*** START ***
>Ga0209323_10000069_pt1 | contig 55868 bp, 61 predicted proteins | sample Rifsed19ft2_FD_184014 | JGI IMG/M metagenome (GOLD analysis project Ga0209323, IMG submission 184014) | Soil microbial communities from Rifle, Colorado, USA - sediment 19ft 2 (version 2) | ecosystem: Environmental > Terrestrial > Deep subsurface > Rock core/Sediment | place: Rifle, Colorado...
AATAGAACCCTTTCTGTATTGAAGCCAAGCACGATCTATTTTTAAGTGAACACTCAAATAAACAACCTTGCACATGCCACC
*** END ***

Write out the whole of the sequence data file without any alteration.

>Ga0209323_10000069_pt1 | contig 55868 bp, 61 predicted proteins | sample Rifsed19ft2_FD_184014 | JGI IMG/M metagenome (GOLD analysis project Ga0209323, IMG submission 184014) | Soil microbial communities from Rifle, Colorado, USA - sediment 19ft 2 (version 2) | ecosystem: Environmental > Terrestrial > Deep subsurface > Rock core/Sediment | place: Rifle, Colorado...
AATAGAACCCTTTCTGTATTGAAGCCAAGCACGATCTATTTTTAAGTGAACACTCAAATAAACAACCTTGCACATGCCACC